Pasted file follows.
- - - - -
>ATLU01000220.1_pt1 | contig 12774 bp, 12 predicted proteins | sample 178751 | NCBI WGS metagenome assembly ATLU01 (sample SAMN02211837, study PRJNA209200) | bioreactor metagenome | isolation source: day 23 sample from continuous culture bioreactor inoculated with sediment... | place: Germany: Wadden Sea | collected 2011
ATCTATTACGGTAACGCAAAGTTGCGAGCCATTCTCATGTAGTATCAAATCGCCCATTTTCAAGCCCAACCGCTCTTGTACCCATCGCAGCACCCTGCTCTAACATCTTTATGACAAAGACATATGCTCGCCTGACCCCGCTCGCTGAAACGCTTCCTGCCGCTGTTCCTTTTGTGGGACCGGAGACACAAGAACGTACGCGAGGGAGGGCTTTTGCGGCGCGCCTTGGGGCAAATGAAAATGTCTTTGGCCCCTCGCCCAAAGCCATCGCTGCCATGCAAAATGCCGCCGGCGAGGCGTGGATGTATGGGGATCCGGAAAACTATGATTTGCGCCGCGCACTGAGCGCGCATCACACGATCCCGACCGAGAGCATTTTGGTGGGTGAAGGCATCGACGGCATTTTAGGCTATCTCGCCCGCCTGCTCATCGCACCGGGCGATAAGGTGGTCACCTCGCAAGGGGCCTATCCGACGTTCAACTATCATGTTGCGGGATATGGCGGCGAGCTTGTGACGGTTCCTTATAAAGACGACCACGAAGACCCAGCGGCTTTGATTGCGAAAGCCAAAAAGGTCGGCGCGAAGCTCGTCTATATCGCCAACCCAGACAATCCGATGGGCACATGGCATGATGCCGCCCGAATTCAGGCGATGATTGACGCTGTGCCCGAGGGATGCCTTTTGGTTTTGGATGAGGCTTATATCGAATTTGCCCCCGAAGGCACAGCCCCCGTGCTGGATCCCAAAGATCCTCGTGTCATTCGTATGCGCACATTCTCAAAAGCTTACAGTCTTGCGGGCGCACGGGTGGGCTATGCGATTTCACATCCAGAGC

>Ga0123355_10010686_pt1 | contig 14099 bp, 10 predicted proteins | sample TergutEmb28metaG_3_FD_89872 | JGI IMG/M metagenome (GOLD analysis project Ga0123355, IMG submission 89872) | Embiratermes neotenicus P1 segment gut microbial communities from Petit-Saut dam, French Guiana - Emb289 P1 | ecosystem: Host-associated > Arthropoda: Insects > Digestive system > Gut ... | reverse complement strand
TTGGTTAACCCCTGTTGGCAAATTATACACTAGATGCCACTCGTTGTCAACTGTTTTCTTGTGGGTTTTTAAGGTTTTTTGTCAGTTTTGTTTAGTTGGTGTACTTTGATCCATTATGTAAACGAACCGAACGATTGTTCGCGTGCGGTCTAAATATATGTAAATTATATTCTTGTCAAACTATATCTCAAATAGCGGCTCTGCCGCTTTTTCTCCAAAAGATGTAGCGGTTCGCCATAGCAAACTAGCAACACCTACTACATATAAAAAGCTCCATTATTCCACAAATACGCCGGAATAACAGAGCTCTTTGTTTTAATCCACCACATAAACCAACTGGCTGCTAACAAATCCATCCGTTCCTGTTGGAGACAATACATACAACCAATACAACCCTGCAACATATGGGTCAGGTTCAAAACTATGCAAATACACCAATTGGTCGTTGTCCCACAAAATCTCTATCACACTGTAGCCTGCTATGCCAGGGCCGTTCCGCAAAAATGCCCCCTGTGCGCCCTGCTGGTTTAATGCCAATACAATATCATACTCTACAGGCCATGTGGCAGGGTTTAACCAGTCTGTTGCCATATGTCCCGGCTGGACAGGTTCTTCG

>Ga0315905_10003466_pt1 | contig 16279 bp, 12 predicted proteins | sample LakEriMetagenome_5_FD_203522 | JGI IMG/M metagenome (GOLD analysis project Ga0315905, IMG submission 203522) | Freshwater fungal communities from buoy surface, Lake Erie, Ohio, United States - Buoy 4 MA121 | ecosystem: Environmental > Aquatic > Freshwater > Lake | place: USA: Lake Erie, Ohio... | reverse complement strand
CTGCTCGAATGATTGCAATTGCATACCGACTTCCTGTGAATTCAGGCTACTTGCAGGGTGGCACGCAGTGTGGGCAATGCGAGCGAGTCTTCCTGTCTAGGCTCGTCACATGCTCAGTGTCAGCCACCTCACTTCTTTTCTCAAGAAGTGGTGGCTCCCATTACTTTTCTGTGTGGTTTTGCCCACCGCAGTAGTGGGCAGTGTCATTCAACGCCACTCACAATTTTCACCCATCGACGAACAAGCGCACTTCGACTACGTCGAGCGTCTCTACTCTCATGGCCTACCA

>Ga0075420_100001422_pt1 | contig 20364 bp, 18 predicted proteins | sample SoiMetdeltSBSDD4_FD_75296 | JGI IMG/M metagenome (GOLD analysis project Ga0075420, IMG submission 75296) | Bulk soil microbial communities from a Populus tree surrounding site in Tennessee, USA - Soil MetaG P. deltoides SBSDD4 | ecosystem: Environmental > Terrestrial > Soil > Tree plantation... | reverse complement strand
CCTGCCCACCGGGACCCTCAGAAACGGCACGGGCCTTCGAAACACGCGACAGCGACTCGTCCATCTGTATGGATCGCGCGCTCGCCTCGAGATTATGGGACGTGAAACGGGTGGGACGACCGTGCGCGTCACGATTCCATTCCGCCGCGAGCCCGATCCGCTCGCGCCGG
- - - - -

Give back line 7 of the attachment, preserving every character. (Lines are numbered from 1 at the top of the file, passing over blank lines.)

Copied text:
>Ga0075420_100001422_pt1 | contig 20364 bp, 18 predicted proteins | sample SoiMetdeltSBSDD4_FD_75296 | JGI IMG/M metagenome (GOLD analysis project Ga0075420, IMG submission 75296) | Bulk soil microbial communities from a Populus tree surrounding site in Tennessee, USA - Soil MetaG P. deltoides SBSDD4 | ecosystem: Environmental > Terrestrial > Soil > Tree plantation... | reverse complement strand